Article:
But of course, it's hard to make a living by only building expensive, luxury cars, so Skoda also introduced a car appropriately named the Popular - the brand's most affordable car at that time, and a model that met with great success. It is here that we see the first indications of the brand's reputation for affordable family cars.

The Skoda Museum offers a look at the electic range of cars from the brand's 123 year history
Disruptions of war

During the Second World War, Czechoslovakia was occupied by the Germans, and the Skoda factory was repurposed to produce components for military vehicles, planes and weapons.

Thus, the factory was regularly bombed during the war, resulting in the almost complete destruction of the factory in 1945.

After the factory was rebuilt, Skoda became a national enterprise as part of the large-scale nationalisation of the country, taking over all passenger car production. This obviously necessitated them mass-producing affordable and practical cars, resulting in cars like the two that I'm driving - the Octavia and the 1000 MB.

The 1000 MB may be small, but it features innovative storage solutions all around
Chugging along

Compared to modern cars, old cars are definitely harder to drive. There's barely any power (around 44bhp to 50bhp when brand new, and who knows how many horses have disappeared over 50 plus years), the steering is heavy and absolutely vague, the brakes have zero bite, and the overall lack of mechanical sophistication is stark.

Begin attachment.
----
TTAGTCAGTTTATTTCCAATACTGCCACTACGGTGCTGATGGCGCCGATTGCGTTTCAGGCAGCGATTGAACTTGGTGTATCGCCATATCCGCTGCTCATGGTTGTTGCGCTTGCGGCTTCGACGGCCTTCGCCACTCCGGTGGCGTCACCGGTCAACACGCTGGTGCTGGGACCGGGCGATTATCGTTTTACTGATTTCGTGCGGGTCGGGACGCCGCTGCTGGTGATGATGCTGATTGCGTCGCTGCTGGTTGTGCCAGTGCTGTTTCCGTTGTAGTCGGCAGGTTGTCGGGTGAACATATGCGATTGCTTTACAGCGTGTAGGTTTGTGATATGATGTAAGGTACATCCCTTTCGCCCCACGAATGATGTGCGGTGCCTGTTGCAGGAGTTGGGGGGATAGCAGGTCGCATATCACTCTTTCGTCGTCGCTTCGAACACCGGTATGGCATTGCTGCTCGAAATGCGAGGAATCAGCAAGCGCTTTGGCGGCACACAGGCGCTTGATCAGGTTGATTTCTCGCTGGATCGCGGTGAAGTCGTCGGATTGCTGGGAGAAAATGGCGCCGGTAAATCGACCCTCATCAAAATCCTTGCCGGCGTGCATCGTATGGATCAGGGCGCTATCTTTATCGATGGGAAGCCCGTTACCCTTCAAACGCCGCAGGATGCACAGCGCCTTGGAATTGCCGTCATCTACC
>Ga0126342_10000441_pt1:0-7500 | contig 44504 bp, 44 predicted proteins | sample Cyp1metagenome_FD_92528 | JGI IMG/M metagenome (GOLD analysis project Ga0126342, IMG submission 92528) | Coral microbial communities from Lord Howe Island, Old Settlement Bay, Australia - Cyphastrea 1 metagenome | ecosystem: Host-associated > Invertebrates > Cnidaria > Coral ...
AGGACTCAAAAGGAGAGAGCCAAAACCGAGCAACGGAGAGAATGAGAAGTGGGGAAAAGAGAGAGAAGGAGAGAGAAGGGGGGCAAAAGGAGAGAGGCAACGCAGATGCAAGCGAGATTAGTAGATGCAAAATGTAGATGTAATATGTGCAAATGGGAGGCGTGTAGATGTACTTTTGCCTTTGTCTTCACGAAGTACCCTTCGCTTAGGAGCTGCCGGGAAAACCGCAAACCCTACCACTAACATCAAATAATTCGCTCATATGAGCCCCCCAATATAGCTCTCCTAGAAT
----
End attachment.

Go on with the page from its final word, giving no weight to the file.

But this doesn't mean these cars don't work. If anything, the opposite is true. These cars work, and they still do so every day. And there are some creative innovations from back then that deliver surprising utility even today. For example, in the 1000 MB, the spare wheel is niftily hidden away under the front bonnet, accessed via an almost James Bond like sliding panel above the front bumper. And even with its rear-engine, rear-wheel drive layout, there's still boot space at the rear, carved out in a space behind the rear seats.

Both cars also have a humble charm about them - they aren't flashy, they don't go very fast, but they get the job done. They move people, and I must admit that I found myself smiling at the sheer audacity of these cars still functioning perfectly after 50 years.